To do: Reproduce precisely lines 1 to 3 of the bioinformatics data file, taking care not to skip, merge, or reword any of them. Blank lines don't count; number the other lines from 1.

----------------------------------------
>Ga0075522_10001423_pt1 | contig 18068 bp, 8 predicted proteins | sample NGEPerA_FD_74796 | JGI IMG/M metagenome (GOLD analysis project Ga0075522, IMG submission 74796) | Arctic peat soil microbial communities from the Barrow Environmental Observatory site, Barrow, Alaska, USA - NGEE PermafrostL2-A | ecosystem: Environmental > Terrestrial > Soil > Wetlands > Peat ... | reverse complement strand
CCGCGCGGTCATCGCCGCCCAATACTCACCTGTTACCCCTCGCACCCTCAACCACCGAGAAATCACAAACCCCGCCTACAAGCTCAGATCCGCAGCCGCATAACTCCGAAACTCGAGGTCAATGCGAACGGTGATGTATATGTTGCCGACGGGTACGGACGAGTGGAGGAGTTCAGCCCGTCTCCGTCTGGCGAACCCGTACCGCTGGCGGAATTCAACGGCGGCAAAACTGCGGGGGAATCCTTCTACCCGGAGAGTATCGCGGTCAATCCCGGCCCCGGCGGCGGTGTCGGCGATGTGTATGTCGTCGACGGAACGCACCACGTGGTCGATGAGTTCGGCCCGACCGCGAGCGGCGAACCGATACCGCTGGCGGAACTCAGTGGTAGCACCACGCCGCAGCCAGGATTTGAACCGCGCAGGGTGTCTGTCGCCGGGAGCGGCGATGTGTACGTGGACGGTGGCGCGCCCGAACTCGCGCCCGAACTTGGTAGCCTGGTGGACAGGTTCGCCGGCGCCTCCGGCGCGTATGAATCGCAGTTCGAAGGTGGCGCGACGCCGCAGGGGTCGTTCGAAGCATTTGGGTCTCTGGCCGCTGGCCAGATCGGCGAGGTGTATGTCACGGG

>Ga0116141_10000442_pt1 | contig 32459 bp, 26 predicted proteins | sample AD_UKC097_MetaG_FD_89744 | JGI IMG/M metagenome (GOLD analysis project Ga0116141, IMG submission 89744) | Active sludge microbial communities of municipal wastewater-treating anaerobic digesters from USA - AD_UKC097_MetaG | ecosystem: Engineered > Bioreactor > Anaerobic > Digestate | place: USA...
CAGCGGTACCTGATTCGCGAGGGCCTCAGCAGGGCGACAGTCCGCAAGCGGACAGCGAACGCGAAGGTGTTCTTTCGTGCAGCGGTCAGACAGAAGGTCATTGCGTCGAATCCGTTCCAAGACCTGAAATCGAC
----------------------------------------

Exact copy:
>Ga0075522_10001423_pt1 | contig 18068 bp, 8 predicted proteins | sample NGEPerA_FD_74796 | JGI IMG/M metagenome (GOLD analysis project Ga0075522, IMG submission 74796) | Arctic peat soil microbial communities from the Barrow Environmental Observatory site, Barrow, Alaska, USA - NGEE PermafrostL2-A | ecosystem: Environmental > Terrestrial > Soil > Wetlands > Peat ... | reverse complement strand
CCGCGCGGTCATCGCCGCCCAATACTCACCTGTTACCCCTCGCACCCTCAACCACCGAGAAATCACAAACCCCGCCTACAAGCTCAGATCCGCAGCCGCATAACTCCGAAACTCGAGGTCAATGCGAACGGTGATGTATATGTTGCCGACGGGTACGGACGAGTGGAGGAGTTCAGCCCGTCTCCGTCTGGCGAACCCGTACCGCTGGCGGAATTCAACGGCGGCAAAACTGCGGGGGAATCCTTCTACCCGGAGAGTATCGCGGTCAATCCCGGCCCCGGCGGCGGTGTCGGCGATGTGTATGTCGTCGACGGAACGCACCACGTGGTCGATGAGTTCGGCCCGACCGCGAGCGGCGAACCGATACCGCTGGCGGAACTCAGTGGTAGCACCACGCCGCAGCCAGGATTTGAACCGCGCAGGGTGTCTGTCGCCGGGAGCGGCGATGTGTACGTGGACGGTGGCGCGCCCGAACTCGCGCCCGAACTTGGTAGCCTGGTGGACAGGTTCGCCGGCGCCTCCGGCGCGTATGAATCGCAGTTCGAAGGTGGCGCGACGCCGCAGGGGTCGTTCGAAGCATTTGGGTCTCTGGCCGCTGGCCAGATCGGCGAGGTGTATGTCACGGG

>Ga0116141_10000442_pt1 | contig 32459 bp, 26 predicted proteins | sample AD_UKC097_MetaG_FD_89744 | JGI IMG/M metagenome (GOLD analysis project Ga0116141, IMG submission 89744) | Active sludge microbial communities of municipal wastewater-treating anaerobic digesters from USA - AD_UKC097_MetaG | ecosystem: Engineered > Bioreactor > Anaerobic > Digestate | place: USA...